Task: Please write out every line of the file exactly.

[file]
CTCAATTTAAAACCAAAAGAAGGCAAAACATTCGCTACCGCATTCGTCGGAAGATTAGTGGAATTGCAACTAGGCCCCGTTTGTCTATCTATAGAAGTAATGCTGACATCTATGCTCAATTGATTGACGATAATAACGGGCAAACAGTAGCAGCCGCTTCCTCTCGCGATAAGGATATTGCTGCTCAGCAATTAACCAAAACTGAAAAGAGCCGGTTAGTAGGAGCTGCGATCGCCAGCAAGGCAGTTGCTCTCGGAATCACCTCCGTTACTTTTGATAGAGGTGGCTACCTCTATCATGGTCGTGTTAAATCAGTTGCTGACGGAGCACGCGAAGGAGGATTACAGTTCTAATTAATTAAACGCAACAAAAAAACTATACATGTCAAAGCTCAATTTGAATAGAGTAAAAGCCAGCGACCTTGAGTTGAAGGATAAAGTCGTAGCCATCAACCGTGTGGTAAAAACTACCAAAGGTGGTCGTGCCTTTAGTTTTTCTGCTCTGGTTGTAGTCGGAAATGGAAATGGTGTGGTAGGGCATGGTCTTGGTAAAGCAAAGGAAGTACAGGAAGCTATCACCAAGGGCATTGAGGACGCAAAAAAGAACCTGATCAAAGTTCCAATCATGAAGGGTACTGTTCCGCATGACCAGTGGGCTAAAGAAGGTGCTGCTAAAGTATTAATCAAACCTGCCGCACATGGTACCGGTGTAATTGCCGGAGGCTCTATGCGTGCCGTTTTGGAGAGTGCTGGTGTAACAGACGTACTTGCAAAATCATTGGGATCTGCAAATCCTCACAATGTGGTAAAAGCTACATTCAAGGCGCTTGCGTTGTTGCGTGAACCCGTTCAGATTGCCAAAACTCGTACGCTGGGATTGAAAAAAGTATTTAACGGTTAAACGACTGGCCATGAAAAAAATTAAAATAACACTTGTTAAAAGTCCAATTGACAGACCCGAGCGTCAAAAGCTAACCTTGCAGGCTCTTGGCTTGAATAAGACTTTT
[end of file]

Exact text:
CTCAATTTAAAACCAAAAGAAGGCAAAACATTCGCTACCGCATTCGTCGGAAGATTAGTGGAATTGCAACTAGGCCCCGTTTGTCTATCTATAGAAGTAATGCTGACATCTATGCTCAATTGATTGACGATAATAACGGGCAAACAGTAGCAGCCGCTTCCTCTCGCGATAAGGATATTGCTGCTCAGCAATTAACCAAAACTGAAAAGAGCCGGTTAGTAGGAGCTGCGATCGCCAGCAAGGCAGTTGCTCTCGGAATCACCTCCGTTACTTTTGATAGAGGTGGCTACCTCTATCATGGTCGTGTTAAATCAGTTGCTGACGGAGCACGCGAAGGAGGATTACAGTTCTAATTAATTAAACGCAACAAAAAAACTATACATGTCAAAGCTCAATTTGAATAGAGTAAAAGCCAGCGACCTTGAGTTGAAGGATAAAGTCGTAGCCATCAACCGTGTGGTAAAAACTACCAAAGGTGGTCGTGCCTTTAGTTTTTCTGCTCTGGTTGTAGTCGGAAATGGAAATGGTGTGGTAGGGCATGGTCTTGGTAAAGCAAAGGAAGTACAGGAAGCTATCACCAAGGGCATTGAGGACGCAAAAAAGAACCTGATCAAAGTTCCAATCATGAAGGGTACTGTTCCGCATGACCAGTGGGCTAAAGAAGGTGCTGCTAAAGTATTAATCAAACCTGCCGCACATGGTACCGGTGTAATTGCCGGAGGCTCTATGCGTGCCGTTTTGGAGAGTGCTGGTGTAACAGACGTACTTGCAAAATCATTGGGATCTGCAAATCCTCACAATGTGGTAAAAGCTACATTCAAGGCGCTTGCGTTGTTGCGTGAACCCGTTCAGATTGCCAAAACTCGTACGCTGGGATTGAAAAAAGTATTTAACGGTTAAACGACTGGCCATGAAAAAAATTAAAATAACACTTGTTAAAAGTCCAATTGACAGACCCGAGCGTCAAAAGCTAACCTTGCAGGCTCTTGGCTTGAATAAGACTTTT